Evaluation of a Steam Pasteurization Process in a Commercial Beef Processing Facility
Abstract:The effectiveness of a steam pasteurization process for reducing naturally occurring bacterial populations on freshly slaughtered beef sides was evaluated in a large commercial facility. Over a period of 10 days, 140 randomly chosen beef sides were microbiologically analyzed. Each side was sampled immediately before, immediately after, and 24 h after steam pasteurization treatment. Total aerobic bacteria (APC), Escherichia coli (generic), coliform, and Enterobacteriaceae populations were enumerated. The process significantly (P ≤ 0.01) reduced mean APCs from 2.19 log CFU/cm2 before treatment to 0.84 log CFU/cm2 immediately after and 0.94 log CFU/cm2 24 h after treatment. Before pasteurization (8 s steam exposure), 16.4% of carcasses were positive for generic E. coli (level of 0.60 to 1.53 log CFU/cm2), 37.9% were positive for coliforms (level of 0.60 to 2.26 log CFU/cm2), and 46.4% were positive for Enterobacteriaceae (level of 0.60 to 2.25 log CFU/cm2). After pasteurization, 0% of carcasses were positive for E. coli, 1.4% were positive for coliforms (level of 0.60 to 1.53 log CFU/cm2), and 2.9% were positive for Enterobacteriaceae (level of 0.60 to 1.99 log CFU/cm2). Of the 140 carcasses evaluated, one carcass was positive for Salmonella spp. before treatment (0.7% incidence rate); all carcasses were negative after steam treatment. This study indicates that steam pasteurization is very effective in a commercial setting for reducing overall bacterial populations on freshly slaughtered beef carcasses. The system may effectively serve as an important critical control point for HACCP systems at the slaughter phase of beef processing. In conjunction with other antimicrobial interventions (mandated by USDA to achieve zero tolerance standards for visible contamination) and good manufacturing practices, this process can play an important role in reducing the risk of pathogenic bacteria in raw meat and meat products.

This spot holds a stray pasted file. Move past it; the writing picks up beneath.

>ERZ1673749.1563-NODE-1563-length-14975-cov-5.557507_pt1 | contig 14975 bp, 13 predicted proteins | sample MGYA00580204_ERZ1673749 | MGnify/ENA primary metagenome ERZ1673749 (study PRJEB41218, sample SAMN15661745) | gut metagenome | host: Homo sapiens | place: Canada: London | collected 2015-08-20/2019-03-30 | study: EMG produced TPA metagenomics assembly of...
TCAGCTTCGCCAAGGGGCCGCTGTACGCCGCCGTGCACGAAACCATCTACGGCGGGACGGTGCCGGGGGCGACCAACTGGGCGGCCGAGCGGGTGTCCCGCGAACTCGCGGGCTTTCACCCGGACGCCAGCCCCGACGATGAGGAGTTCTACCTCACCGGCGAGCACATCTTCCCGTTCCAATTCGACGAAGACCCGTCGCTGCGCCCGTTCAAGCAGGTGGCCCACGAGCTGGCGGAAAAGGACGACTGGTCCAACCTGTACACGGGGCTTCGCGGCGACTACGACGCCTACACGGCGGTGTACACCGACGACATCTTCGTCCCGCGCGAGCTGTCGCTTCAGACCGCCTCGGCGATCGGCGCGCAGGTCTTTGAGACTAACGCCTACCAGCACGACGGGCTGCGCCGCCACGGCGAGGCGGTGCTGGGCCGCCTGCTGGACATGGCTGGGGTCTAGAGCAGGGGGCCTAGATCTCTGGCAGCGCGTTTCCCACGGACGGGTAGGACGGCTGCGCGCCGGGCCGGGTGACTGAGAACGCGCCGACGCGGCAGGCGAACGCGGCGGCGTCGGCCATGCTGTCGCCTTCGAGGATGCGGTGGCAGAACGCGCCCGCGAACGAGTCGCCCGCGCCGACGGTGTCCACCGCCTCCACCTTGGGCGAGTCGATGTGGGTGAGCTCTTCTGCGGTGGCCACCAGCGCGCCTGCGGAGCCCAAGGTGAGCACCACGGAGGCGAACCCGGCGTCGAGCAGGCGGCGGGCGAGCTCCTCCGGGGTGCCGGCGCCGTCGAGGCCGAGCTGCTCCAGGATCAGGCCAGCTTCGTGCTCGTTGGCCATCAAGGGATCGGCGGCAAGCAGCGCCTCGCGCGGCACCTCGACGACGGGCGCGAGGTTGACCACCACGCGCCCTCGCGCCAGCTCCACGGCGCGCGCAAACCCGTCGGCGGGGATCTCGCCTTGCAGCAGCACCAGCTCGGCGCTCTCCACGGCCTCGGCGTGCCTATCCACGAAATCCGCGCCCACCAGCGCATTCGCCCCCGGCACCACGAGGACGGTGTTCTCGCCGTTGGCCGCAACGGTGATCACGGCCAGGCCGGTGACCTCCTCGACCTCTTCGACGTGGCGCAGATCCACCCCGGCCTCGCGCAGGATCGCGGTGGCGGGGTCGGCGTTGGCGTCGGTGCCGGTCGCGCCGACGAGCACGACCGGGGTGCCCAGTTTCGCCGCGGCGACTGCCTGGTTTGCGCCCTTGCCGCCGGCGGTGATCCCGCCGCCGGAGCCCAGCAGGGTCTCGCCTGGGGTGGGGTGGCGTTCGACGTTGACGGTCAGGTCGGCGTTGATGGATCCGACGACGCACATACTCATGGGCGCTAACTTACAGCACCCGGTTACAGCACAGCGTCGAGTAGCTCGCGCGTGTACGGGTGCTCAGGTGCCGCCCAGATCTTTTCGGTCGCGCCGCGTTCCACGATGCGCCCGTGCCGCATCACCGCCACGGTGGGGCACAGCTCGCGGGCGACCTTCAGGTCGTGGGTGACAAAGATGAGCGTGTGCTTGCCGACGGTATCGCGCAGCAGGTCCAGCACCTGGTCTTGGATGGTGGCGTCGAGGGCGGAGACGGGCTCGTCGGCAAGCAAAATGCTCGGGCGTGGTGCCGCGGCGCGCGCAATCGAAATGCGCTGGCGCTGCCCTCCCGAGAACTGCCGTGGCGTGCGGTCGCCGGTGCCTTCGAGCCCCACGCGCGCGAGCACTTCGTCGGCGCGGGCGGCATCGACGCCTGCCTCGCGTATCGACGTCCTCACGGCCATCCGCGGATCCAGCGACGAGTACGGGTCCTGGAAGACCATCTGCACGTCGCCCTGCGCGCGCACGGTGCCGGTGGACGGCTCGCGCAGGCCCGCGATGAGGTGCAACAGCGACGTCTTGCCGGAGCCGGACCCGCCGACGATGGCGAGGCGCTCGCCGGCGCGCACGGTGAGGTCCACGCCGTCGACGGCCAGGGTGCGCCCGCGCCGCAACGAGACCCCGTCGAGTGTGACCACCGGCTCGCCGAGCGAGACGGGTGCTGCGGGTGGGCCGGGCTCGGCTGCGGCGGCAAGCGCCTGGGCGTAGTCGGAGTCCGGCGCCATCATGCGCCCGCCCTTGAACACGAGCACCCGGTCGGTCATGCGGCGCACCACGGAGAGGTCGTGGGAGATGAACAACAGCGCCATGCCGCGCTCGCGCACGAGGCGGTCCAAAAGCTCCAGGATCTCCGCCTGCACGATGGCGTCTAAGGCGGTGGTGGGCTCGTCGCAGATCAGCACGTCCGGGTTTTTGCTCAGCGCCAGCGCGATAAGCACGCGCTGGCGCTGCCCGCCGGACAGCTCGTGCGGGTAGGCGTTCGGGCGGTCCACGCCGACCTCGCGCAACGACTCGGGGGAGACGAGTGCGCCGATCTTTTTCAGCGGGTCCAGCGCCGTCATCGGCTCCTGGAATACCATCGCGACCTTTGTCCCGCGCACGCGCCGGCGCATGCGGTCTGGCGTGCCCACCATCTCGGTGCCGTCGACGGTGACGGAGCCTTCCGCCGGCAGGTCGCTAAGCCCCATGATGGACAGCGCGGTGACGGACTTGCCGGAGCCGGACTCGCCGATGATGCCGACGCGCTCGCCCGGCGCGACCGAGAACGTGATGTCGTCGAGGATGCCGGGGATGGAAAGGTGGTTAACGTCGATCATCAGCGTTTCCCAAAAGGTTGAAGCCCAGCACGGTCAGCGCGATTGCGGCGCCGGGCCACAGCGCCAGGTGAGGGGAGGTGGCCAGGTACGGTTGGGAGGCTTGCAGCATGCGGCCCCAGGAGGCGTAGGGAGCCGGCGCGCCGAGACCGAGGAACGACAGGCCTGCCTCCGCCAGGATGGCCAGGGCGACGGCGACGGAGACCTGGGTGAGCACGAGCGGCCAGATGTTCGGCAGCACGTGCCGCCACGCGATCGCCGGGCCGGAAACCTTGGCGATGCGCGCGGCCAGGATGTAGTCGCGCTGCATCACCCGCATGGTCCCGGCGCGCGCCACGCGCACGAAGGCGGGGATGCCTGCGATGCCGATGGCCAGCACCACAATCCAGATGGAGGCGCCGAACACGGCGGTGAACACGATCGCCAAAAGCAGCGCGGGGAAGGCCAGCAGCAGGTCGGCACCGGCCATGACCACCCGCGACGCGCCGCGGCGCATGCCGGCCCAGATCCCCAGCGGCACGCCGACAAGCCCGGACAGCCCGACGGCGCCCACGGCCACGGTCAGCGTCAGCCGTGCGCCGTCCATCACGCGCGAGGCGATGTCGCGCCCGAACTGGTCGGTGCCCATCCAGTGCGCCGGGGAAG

Document Type: Research Article
Affiliations: 1: Department of Animal Sciences and Industry, Call Hall, Kansas State University, Manhattan, KS 66506, USA 2: Excel Corporation, 2901 N. Mead, P.O. Box 8183, Wichita, KS 67208, USA 3: Department of Statistics, Kansas State University, Manhattan, KS 66506, USA 4: Frigoscandia Food Process Systems, Inc., P.O. Box 3984, Bellevue, WA 98009, USA 5: Cargill, Inc., 2301 Crosby Rd., Wayzata, MN 55391-2397, USA
Publication date: May 1, 1997
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